Monday, August 27, 2012

Livid – review

Directors: Alexandre Bustillo & Julien Maury

Release date: 2011

Contains spoilers

Vampire films that emerge from left field are great fun, for me, because I tend to keep an eye on production and release of films from the genre and then to just stumble across a new one in a store with no knowledge of it at all… it triggers a real sense of discovery.

So I sat down and watched Livid, a French language film by the directors Bustillo and Maury and was lost within a stylised, gothic and brutal world of adult fairy tale. If I were looking for a comparison, on the fairy tale level, I might cite Valerie and her Week of Wonders. Not that this film marks a passage into womanhood but that both are fairy tales, dark, bloody and adult.

reminiscent of Rollin
It begins with a beach and it immediately brought the works of Jean Rollin to mind, the beach being a favoured location, and then we see a human face decaying in the sand, followed by urban/social decay a car abandoned, boats rusted, beached and titled, and cemeteries. Finally we see (what appeared to be) missing posters. It is Halloween, day time, and sat beneath them, in a bus shelter, is Lucie Klavel (Chloé Coulloud). A car pulls up and the driver, Catherine Wilson (Catherine Jacob), checks it is Lucie.

Chloé Coulloud as Lucie
Lucie gets into the car. Wilson is a nurse employed to visit elderly patients in their homes and Lucie is a new trainee, with her for two weeks. Wilson notices that Lucie has eyes of two colours (with a further suggestion of Strabismus) and suggests that it indicates two souls, she asks if Lucie smokes (denied but a lie) and suggests the girl calls her Catherine but Lucie prefers to call her Madame Wilson. We follow them on their first couple of visits, in which Wilson proves to be quite jaded and Lucie displays a caring side. Then they reach the gates of a large mansion on the moors… Wilson tells her to wait in the car.

Madame Jessel
Lucie is quickly bored and ignores the woman, following her into the grounds – we later hear that the mansion on the moors is the stuff of local legend – the mansion itself is dilapidated, overgrown but Lucie goes in and climbs the stairs, eventually entering the room where she heard Wilson speaking. Inside is an ancient looking woman called Madame Jessel (Marie-Claude Pietragalla), who is comatose, on a respirator, with an intravenous blood transfusion and whose nails have grown into talons. Wilson seems more impressed that Lucie followed than angry. Jessel, she explains, was a famous ballet teacher but is now trapped in a coma. Lucie questions why she has blood transfusions but Wilson does not know, explaining that she is no doctor. Wilson has Lucie pick a book at random, from nearby shelves, and when she opens it a moth flies out (we’ll come back to moths). Jessel wears a key round her neck and Wilson suggests that there is rumour of treasure but she has tried every lock and never found it. Madame Jessel was said to have had one daughter, Anna (Chloé Marcq), who was mute and is long dead.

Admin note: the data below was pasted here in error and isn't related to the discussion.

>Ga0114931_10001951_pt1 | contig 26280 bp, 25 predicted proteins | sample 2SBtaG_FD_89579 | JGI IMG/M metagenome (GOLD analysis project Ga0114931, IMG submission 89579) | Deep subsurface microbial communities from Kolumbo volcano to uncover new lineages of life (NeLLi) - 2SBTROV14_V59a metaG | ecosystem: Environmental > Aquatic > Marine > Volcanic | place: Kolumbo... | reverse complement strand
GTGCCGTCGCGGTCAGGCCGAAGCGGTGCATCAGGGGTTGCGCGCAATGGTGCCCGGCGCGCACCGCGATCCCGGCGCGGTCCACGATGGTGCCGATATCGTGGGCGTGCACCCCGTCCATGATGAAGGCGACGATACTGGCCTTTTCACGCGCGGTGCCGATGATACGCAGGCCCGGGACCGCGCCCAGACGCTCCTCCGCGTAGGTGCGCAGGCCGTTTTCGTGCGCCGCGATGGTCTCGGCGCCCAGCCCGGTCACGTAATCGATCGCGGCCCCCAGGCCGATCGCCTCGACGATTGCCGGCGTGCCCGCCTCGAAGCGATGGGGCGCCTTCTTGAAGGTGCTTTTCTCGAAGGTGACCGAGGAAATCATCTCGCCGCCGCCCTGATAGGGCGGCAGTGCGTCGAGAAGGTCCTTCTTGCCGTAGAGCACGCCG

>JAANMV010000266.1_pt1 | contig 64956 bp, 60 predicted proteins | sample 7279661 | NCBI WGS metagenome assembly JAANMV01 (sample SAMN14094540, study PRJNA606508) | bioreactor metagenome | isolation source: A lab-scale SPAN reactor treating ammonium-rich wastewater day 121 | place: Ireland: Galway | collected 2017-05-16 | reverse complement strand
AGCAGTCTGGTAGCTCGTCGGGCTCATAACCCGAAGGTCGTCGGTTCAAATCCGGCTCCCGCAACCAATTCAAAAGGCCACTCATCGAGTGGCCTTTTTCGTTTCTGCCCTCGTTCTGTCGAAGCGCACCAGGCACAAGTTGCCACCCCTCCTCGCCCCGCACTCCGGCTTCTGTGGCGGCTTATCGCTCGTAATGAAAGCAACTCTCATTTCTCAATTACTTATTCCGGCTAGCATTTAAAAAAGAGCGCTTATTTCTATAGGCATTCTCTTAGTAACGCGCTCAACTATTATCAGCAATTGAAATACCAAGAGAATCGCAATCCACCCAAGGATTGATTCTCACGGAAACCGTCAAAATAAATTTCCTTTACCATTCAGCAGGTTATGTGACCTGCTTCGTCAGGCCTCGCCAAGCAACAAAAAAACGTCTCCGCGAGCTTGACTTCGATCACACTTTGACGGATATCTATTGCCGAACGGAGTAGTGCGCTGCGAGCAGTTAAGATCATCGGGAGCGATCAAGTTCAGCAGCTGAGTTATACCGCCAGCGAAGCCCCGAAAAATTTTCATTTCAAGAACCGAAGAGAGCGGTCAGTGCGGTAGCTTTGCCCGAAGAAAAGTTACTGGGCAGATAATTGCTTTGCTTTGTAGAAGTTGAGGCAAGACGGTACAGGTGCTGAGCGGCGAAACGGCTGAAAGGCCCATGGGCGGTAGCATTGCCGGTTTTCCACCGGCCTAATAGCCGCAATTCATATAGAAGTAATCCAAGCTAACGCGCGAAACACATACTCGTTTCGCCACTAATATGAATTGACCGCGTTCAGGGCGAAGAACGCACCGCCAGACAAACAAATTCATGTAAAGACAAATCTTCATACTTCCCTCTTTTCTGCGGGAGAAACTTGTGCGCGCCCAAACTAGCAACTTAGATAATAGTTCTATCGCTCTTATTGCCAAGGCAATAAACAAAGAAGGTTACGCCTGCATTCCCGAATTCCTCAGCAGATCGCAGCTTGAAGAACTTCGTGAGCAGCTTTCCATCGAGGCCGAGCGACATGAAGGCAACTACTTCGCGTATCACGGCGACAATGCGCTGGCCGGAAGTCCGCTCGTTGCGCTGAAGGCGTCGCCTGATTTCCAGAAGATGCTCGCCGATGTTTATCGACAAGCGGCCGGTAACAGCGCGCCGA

the slaughtered lamb
Lucie is dropped at the docks where she waits for her boyfriend, William (Félix Moati), who works a fishing boat with his father. Whilst we wait we see Wilson drive past a girl on a bike, the film image screeches to a halt and it is no surprise later when we see her butchering the girl in a bath. Lucie and William then go to the bar run by William’s mother, where his brother Ben (Jérémy Kapone) works. The bar’s sign should be noted here, and the name, which I understand translates to the Slaughtered Lamb (and of course the mansion is on the moors). This is all in reference, of course, to An American Werewolf in London.

Lucie mentions Jessel’s house and the treasure but gets upset when he suggests robbing the woman. We discover that Lucie’s father has money woes (since her mother died) and that William has been in jail. She goes home to find that her father is moving a new woman in (it has been eight months since her mother died), this makes her summon a vision of her mother, a suicide, and pushes her to decide to contact the brothers and arrange to rob Jessel. There is an eerie moment en route where they are surrounded by a group of costumed trick or treaters and a moment on the moor where Lucie finds a will-o’-the-wisp. This is reminiscent of the blue flames seen by Harker as he is transported to the castle in Dracula and also is tied in with vampire folklore as grave lights (a similar phenomenon) can be reported in allegedly vampire haunted graveyards.